In 1976, the U.S. Department of the Interior commissioned John Ashbery to write a poem for a touring exhibition to commemorate the nation’s 200th birthday called “America 1976: A Bicentennial Exhibition.” Not surprisingly, the resulting piece is one of Ashbery’s most self-consciously “American” works (standing alongside another magnificent poem, “The One Thing That Can Save America“).
“Pyrography” is a capacious, moving, elusive tribute to what Emerson (and Cavell) call “this new yet ever unapproachable America” — its history, its myths, its contradictions and enduring mysteries. The poem begins:
Out here on Cottage Grove it matters. The galloping
Wind balks at its shadow. The carriages
Are drawn forward under a sky of fumed oak.
This is America calling:
The mirroring of state to state,
Of voice to voice on the wires,
The force of colloquial greetings like golden
Pollen sinking on the afternoon breeze.
Ashbery, true to form, is highly self-conscious about being asked to play Whitman — about the task of writing about “America” as a whole: he realizes that “if we were going / To be able to write the history of our time, starting with today, / It would be necessary to model all these unimportant details / So as to be able to include them.”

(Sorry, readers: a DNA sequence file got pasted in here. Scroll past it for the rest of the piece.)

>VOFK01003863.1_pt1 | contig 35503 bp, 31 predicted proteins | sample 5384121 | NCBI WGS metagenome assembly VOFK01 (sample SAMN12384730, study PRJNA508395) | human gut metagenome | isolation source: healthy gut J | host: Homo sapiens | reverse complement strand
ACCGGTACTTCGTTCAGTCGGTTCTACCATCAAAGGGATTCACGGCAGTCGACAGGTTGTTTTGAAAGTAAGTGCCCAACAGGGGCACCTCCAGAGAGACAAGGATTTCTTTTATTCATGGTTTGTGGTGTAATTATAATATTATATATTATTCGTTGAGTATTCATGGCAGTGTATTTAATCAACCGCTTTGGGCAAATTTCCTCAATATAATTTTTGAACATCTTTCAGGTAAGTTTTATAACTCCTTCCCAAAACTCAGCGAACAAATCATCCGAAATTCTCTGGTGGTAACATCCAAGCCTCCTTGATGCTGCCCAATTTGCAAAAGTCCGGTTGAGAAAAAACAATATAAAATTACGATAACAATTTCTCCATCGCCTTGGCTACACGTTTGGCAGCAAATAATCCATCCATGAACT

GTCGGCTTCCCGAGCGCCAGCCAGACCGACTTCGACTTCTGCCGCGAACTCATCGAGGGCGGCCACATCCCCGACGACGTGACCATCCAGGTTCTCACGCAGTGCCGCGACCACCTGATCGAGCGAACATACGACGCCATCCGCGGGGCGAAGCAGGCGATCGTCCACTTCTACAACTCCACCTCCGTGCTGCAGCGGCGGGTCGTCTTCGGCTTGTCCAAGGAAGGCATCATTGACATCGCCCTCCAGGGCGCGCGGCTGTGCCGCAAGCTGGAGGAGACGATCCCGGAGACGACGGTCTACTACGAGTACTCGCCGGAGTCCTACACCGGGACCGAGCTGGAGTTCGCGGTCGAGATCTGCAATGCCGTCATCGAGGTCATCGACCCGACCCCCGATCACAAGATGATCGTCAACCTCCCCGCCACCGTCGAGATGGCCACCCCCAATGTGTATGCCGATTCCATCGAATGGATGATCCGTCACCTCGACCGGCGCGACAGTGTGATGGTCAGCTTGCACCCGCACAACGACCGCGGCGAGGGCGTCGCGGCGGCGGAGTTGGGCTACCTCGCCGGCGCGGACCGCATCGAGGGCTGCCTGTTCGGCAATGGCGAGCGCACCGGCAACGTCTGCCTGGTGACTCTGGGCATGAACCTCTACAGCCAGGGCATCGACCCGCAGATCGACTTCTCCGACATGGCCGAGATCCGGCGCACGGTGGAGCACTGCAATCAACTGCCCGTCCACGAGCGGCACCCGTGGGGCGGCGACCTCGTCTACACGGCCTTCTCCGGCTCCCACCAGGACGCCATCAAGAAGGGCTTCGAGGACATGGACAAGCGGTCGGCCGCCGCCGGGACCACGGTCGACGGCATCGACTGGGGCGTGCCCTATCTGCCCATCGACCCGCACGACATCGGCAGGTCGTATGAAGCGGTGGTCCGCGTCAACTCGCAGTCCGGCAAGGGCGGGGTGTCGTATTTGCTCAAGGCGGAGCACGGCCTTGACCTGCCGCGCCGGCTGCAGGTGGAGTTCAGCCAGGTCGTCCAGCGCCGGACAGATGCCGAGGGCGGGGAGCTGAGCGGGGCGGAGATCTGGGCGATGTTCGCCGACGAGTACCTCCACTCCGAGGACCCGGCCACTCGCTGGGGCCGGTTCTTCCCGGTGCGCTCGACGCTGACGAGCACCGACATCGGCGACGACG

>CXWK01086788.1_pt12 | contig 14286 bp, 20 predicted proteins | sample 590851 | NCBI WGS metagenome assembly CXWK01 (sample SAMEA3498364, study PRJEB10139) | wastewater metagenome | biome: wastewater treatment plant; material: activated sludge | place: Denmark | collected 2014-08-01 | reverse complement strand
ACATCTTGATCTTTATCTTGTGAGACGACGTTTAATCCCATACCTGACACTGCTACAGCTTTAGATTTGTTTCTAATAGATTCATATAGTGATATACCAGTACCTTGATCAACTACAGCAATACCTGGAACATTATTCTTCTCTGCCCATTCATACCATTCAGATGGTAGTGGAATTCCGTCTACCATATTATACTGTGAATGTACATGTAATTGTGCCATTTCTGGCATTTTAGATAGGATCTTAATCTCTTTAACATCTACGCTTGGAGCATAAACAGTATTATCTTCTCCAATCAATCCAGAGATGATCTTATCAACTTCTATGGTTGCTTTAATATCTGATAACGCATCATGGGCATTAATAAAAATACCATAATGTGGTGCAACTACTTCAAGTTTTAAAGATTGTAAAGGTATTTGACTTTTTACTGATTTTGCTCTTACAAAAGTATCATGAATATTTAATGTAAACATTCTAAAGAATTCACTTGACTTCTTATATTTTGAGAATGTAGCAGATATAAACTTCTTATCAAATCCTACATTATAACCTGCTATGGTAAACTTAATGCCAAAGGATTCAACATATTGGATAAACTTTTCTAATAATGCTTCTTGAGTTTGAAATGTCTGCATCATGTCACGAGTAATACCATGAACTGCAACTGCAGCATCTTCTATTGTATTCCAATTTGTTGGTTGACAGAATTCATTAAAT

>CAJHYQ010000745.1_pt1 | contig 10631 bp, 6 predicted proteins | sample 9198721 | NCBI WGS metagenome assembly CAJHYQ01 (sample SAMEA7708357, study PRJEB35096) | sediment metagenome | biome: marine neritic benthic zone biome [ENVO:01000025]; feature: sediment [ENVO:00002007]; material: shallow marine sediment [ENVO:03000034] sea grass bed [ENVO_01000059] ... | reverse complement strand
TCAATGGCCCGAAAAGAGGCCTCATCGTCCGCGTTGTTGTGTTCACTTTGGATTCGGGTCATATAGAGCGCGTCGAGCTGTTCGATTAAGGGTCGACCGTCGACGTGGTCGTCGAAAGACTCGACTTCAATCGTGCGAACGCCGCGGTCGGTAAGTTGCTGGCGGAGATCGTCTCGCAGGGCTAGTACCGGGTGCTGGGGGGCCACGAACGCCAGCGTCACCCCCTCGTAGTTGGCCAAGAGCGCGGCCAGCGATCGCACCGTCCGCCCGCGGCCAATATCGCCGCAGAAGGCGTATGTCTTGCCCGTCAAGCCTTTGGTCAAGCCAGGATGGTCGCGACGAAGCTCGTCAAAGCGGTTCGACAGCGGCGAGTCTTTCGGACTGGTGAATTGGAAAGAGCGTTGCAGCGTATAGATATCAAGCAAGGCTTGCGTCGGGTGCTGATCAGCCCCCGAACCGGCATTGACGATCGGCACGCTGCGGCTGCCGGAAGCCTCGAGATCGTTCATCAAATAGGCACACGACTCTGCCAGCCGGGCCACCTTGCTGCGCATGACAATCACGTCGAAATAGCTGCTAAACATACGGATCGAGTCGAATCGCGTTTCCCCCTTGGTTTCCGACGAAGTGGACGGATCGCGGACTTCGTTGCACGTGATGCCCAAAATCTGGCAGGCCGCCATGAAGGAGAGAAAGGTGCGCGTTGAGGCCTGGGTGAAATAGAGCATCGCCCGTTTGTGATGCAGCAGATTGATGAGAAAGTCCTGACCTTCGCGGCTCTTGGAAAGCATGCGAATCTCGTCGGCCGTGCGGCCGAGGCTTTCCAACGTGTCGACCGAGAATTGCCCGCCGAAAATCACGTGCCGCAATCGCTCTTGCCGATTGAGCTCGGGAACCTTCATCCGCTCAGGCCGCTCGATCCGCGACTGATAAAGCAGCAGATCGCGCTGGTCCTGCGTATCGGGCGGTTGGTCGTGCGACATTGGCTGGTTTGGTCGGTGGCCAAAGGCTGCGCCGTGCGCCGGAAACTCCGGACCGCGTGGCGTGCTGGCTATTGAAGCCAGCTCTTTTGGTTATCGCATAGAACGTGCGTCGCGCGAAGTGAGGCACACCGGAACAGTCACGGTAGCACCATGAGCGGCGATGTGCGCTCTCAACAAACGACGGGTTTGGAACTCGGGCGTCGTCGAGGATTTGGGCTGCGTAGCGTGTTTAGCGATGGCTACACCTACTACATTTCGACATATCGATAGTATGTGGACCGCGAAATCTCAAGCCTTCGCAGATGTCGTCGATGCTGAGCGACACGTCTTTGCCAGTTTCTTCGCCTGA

“Pyrography” insists that the story of the United States is found not in monuments or textbooks but in the everyday, our everyday: “maybe the feeble lakes and swamps / Of the back country will get plugged into the circuit / And not just the major events but the whole incredible / Mass of everything happening simultaneously and pairing off / Channeling itself into history.”
Not a bad thing to put on your reading list for this July 4th weekend — it even has a parade in it! Here’s the last stanza:
The parade is turning into our street.
My stars, the burnished uniforms and prismatic
Features of this instant belong here. The land
Is pulling away from the magic, glittering coastal towns
To an aforementioned rendezvous with August and December.
The hunch is it will always be this way,
The look, the way things first scared you
In the night light, and later turned out to be,
Yet still capable, all the same, of a narrow fidelity
To what you and they wanted to become:
No sighs like Russian music, only a vast unravelling
Out toward the junctions and to the darkness beyond
To these bare fields, built at today’s expense.
You can read the rest here. Happy July 4th!